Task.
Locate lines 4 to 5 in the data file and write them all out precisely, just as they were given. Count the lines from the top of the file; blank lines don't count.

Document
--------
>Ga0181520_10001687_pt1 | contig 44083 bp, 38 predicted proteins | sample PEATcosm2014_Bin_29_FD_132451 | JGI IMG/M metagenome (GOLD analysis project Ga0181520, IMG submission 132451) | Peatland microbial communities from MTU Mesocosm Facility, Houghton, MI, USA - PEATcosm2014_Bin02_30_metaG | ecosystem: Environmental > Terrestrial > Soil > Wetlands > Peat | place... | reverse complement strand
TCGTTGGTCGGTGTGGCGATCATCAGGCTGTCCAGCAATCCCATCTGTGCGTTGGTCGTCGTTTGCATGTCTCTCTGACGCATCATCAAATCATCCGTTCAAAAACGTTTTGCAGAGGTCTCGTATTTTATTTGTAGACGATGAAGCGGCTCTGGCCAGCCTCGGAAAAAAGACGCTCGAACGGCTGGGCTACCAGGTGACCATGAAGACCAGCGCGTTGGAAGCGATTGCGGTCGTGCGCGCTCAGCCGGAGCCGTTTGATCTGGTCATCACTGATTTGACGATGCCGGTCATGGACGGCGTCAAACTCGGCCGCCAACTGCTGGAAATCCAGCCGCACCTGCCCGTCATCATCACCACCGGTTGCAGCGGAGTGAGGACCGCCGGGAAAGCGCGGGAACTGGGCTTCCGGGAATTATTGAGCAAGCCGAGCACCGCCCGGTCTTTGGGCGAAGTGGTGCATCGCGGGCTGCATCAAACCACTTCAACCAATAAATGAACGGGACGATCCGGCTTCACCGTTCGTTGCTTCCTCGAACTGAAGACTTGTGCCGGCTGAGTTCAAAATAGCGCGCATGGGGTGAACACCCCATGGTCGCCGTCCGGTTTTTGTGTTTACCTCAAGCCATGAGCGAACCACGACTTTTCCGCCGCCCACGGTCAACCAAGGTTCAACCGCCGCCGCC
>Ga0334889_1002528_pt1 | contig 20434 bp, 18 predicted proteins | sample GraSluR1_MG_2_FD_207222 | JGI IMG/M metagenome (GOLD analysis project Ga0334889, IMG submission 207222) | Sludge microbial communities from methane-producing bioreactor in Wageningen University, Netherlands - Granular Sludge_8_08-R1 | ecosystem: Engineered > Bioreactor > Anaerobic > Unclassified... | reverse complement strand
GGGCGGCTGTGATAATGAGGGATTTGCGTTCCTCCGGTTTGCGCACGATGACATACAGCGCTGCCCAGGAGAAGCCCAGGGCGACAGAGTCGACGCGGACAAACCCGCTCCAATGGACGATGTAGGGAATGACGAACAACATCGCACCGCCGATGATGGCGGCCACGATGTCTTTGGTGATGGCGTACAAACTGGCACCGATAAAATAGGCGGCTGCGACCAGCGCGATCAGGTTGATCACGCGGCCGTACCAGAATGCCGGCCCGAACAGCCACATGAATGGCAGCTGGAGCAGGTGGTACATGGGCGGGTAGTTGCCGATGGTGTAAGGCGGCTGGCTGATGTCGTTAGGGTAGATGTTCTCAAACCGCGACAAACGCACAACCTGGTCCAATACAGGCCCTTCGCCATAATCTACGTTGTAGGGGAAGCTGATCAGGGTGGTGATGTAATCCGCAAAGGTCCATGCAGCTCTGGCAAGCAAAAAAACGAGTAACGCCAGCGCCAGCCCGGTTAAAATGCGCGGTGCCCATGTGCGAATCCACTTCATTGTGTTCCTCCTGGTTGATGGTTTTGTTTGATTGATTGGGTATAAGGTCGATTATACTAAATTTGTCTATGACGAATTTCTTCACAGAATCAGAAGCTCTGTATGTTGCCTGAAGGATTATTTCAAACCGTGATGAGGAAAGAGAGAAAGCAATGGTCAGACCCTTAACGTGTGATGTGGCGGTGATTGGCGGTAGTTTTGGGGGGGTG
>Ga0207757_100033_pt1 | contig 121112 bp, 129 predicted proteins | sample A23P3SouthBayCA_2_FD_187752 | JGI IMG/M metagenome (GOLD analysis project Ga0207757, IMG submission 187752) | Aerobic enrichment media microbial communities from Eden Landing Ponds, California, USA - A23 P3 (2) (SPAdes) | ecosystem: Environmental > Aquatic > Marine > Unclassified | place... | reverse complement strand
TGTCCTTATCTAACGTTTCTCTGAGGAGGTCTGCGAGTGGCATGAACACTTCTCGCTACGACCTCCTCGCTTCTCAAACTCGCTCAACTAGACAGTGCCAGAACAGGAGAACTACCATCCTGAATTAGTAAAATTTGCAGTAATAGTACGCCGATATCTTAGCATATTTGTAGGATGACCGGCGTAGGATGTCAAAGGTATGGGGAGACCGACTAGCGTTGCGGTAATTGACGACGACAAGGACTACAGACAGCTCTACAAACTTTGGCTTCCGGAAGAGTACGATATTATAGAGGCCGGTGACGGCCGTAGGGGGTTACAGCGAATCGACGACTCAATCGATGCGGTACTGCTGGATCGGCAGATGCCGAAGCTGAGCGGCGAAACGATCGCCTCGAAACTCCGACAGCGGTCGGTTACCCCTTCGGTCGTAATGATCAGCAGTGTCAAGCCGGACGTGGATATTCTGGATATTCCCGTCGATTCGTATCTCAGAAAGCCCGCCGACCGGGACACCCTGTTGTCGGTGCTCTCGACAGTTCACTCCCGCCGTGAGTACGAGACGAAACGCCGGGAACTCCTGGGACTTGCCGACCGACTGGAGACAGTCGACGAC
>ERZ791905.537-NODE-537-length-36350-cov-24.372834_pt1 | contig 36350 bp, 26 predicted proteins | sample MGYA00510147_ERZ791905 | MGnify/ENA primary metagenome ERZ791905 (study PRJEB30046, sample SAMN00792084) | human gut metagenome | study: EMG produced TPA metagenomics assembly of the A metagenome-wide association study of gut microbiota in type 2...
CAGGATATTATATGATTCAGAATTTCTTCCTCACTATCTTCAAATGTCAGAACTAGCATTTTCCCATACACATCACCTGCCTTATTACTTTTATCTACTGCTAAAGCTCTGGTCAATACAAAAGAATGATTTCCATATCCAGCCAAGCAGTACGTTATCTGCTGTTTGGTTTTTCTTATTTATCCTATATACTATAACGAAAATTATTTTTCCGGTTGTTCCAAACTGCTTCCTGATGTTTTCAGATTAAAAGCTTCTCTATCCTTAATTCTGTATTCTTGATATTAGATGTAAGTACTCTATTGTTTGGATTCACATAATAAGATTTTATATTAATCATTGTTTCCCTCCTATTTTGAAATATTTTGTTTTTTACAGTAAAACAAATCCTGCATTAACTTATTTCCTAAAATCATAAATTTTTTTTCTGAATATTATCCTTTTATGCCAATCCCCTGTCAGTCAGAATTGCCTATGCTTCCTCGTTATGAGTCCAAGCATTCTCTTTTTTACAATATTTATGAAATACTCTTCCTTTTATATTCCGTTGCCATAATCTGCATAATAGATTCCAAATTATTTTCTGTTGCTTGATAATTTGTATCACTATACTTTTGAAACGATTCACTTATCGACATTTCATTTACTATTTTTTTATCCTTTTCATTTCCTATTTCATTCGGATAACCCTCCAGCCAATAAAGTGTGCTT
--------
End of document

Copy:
GGGCGGCTGTGATAATGAGGGATTTGCGTTCCTCCGGTTTGCGCACGATGACATACAGCGCTGCCCAGGAGAAGCCCAGGGCGACAGAGTCGACGCGGACAAACCCGCTCCAATGGACGATGTAGGGAATGACGAACAACATCGCACCGCCGATGATGGCGGCCACGATGTCTTTGGTGATGGCGTACAAACTGGCACCGATAAAATAGGCGGCTGCGACCAGCGCGATCAGGTTGATCACGCGGCCGTACCAGAATGCCGGCCCGAACAGCCACATGAATGGCAGCTGGAGCAGGTGGTACATGGGCGGGTAGTTGCCGATGGTGTAAGGCGGCTGGCTGATGTCGTTAGGGTAGATGTTCTCAAACCGCGACAAACGCACAACCTGGTCCAATACAGGCCCTTCGCCATAATCTACGTTGTAGGGGAAGCTGATCAGGGTGGTGATGTAATCCGCAAAGGTCCATGCAGCTCTGGCAAGCAAAAAAACGAGTAACGCCAGCGCCAGCCCGGTTAAAATGCGCGGTGCCCATGTGCGAATCCACTTCATTGTGTTCCTCCTGGTTGATGGTTTTGTTTGATTGATTGGGTATAAGGTCGATTATACTAAATTTGTCTATGACGAATTTCTTCACAGAATCAGAAGCTCTGTATGTTGCCTGAAGGATTATTTCAAACCGTGATGAGGAAAGAGAGAAAGCAATGGTCAGACCCTTAACGTGTGATGTGGCGGTGATTGGCGGTAGTTTTGGGGGGGTG
>Ga0207757_100033_pt1 | contig 121112 bp, 129 predicted proteins | sample A23P3SouthBayCA_2_FD_187752 | JGI IMG/M metagenome (GOLD analysis project Ga0207757, IMG submission 187752) | Aerobic enrichment media microbial communities from Eden Landing Ponds, California, USA - A23 P3 (2) (SPAdes) | ecosystem: Environmental > Aquatic > Marine > Unclassified | place... | reverse complement strand